The curse of knowledge (or why your patent attorney sends you confusing emails)

Patent attorneys talk a different language. But you have a right to expect your attorney to talk in your language and make complicated processes easy for you. The truth is that they just know too much about patents — it’s both their strength and their weakness.

Have you ever wondered why it is that your patent attorney finds it impossible to talk to you in a language you understand? It can be painful to interact with. Apart from the fact that they send you a tsunami of emails (this is basically an arse-covering exercise and a different topic that I’ll discuss in another post), the emails that they send are filled with patent jargon like PCT, EPO, UKIPO, Search Report, Prior Art, Examination Report, Validations, Priority, the list just goes on and on. It’s like they’re not even trying to make things clear. Like they’re doing it on purpose as part of some in-joke that only they get.

The truth is less sinister than that, but no less irritating.

The curse of knowledge

Patent attorneys are suffering from a cognitive bias known as “The Curse of Knowledge”. The term was first coined in an article by Colin Camerer, George Loewenstein and Martin Weber published in the Journal of Political Economy in 1989 and can be explained this way…

When we possess knowledge, it is impossible to imagine what it’s like to lack that knowledge.

This was brilliantly demonstrated in an experiment conducted in 1990 by a Stanford University graduate student called Elizabeth Newton. You can easily replicate the experiment now and all you need is a willing partner, a finger and a table.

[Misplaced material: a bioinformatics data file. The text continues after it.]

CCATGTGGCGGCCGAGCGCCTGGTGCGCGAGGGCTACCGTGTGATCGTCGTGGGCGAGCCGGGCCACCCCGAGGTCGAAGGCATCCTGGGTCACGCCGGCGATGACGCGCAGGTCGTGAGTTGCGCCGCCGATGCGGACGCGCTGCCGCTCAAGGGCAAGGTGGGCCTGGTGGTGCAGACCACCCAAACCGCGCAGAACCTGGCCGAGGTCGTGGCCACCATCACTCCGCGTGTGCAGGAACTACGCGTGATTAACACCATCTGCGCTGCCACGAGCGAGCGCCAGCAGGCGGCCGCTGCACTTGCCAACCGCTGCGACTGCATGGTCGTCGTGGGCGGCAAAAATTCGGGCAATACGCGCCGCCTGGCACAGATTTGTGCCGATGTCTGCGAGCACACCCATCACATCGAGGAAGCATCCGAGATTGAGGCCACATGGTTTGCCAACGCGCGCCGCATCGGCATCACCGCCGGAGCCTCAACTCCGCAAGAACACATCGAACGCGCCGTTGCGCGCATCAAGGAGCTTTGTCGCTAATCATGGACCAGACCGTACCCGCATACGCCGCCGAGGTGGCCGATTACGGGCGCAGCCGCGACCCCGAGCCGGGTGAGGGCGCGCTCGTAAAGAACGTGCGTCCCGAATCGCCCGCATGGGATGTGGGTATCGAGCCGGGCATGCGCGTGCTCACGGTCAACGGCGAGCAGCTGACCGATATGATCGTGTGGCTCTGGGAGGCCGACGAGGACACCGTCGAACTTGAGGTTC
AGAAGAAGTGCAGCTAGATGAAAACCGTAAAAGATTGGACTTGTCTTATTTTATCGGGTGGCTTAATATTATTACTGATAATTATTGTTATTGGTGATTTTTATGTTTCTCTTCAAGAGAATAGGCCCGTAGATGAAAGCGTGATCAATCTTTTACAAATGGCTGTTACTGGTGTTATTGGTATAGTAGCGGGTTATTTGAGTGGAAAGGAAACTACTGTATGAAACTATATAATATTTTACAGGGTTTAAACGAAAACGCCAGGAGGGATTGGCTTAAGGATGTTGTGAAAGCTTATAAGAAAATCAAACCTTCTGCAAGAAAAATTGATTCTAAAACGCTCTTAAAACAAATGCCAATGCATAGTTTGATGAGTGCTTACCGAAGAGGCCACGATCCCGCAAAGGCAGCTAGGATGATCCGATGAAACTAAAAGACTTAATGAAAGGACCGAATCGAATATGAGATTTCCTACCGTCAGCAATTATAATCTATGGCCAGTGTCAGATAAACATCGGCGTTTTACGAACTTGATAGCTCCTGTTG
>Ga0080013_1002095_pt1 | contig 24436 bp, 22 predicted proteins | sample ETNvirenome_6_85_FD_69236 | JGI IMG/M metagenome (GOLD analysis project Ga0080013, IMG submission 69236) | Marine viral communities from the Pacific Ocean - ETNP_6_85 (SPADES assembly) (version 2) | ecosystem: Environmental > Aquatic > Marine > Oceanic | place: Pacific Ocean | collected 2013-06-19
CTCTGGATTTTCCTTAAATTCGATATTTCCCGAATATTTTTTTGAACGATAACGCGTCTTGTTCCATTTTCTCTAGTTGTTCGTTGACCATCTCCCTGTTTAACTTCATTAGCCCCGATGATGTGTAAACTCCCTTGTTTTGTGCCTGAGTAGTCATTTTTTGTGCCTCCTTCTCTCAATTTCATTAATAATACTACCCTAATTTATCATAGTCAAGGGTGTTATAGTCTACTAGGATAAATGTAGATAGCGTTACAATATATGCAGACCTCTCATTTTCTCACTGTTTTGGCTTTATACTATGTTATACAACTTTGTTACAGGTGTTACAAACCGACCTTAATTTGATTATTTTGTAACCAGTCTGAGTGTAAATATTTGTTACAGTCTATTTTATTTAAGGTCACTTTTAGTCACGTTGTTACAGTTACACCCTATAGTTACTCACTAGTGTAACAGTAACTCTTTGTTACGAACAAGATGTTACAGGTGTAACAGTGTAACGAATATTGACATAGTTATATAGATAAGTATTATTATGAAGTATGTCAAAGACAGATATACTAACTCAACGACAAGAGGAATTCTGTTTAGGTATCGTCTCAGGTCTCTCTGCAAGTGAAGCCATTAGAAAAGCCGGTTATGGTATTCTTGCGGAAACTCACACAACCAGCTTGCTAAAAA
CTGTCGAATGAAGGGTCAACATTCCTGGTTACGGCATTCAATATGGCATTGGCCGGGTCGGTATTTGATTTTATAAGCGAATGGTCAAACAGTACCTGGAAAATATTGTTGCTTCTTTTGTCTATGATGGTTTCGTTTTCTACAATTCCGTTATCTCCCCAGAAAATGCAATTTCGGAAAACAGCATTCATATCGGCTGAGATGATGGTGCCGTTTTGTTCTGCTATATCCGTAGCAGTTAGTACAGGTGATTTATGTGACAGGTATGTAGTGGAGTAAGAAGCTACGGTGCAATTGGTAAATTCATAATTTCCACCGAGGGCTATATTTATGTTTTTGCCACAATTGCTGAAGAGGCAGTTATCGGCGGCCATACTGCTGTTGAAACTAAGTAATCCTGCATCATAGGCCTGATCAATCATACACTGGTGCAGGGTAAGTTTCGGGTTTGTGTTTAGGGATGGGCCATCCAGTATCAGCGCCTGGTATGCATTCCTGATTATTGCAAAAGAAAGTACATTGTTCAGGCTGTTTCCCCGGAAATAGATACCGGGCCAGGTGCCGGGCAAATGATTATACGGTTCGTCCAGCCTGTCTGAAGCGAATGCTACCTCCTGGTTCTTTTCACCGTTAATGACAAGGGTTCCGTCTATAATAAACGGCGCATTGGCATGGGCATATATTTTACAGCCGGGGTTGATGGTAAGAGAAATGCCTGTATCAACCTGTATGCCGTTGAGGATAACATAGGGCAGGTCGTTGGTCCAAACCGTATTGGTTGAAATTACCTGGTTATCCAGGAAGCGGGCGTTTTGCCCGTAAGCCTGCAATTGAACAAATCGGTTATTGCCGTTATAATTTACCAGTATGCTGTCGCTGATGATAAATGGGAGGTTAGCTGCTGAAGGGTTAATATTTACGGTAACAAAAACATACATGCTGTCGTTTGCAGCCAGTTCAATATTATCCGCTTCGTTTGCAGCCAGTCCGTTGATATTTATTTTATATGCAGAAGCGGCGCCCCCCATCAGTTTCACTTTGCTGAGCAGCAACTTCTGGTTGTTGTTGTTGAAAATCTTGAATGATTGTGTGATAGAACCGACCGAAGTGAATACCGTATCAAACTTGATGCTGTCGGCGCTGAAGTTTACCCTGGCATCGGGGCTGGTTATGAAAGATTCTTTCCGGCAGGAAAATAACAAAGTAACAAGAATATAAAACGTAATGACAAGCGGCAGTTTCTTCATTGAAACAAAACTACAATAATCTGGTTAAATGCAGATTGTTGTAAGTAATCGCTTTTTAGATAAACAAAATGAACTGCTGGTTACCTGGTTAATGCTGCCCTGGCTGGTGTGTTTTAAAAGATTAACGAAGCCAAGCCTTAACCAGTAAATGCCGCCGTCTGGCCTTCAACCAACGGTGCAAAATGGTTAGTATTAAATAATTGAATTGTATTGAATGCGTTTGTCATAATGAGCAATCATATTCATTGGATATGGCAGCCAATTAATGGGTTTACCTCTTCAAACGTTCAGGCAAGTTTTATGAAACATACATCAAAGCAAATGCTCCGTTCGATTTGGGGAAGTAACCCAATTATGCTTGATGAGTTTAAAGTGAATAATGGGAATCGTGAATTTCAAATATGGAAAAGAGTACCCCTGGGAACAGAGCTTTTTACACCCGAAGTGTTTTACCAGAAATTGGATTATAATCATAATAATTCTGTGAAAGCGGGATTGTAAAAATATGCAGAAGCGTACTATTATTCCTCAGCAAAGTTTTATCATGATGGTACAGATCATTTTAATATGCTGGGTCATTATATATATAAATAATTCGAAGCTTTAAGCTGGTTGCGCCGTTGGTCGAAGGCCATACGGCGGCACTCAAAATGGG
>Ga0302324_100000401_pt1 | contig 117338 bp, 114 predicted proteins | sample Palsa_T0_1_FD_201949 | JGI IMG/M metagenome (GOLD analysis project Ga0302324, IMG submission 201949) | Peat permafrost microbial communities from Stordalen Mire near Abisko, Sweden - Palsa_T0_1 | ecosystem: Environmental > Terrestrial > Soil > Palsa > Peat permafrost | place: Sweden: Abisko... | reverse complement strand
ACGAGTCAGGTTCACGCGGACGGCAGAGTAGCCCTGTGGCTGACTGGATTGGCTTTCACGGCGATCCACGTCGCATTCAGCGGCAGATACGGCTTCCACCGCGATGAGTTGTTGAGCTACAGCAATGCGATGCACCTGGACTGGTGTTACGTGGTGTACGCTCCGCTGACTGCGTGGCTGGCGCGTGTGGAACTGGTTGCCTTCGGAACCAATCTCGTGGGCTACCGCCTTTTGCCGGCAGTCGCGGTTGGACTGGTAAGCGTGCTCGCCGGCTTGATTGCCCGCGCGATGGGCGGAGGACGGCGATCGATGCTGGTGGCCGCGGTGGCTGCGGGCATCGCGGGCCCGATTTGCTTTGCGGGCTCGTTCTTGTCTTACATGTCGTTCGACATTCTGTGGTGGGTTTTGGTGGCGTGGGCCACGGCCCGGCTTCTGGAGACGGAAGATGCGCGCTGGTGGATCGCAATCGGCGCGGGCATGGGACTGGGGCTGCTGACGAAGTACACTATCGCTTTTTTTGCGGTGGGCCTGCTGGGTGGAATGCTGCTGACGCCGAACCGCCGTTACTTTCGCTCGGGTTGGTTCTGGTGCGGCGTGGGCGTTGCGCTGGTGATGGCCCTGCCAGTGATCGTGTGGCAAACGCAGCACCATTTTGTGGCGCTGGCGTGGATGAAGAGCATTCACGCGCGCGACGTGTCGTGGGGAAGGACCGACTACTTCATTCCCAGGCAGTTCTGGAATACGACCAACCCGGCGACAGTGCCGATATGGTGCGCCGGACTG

· Think of a song but don’t tell your partner

· While your partner is listening, tap out the song on the table using your finger

· Ask your partner to name the song

· Do this a few times with different songs and/or different partners

· Predict each time whether they’ll get the song right or wrong

· Then compare your prediction against the results

To you the song will seem obvious, but to your partner it will be anything but obvious. When Newton conducted her experiment, she asked the “tappers” to predict how many “listeners” would guess the song and they always overestimated. By a long way. In fact, the tappers estimated that around 50% of listeners would guess the song. The actual number who could guess the song was 2.5%! Yes, 2.5%!!

This is the curse of knowledge in action. As the tapper, you are so familiar with the song that I bet you even heard the notes in your head with each tap. How could someone not recognise it?!

But the issue you face is that you possess knowledge of the song and that leads you to the biased assumption that the listener also has that knowledge when they do not — that is your curse.

Patently obvious why attorneys talk gibberish

Now let’s turn our attention to the subject of the blog: the (often not so) humble patent attorney.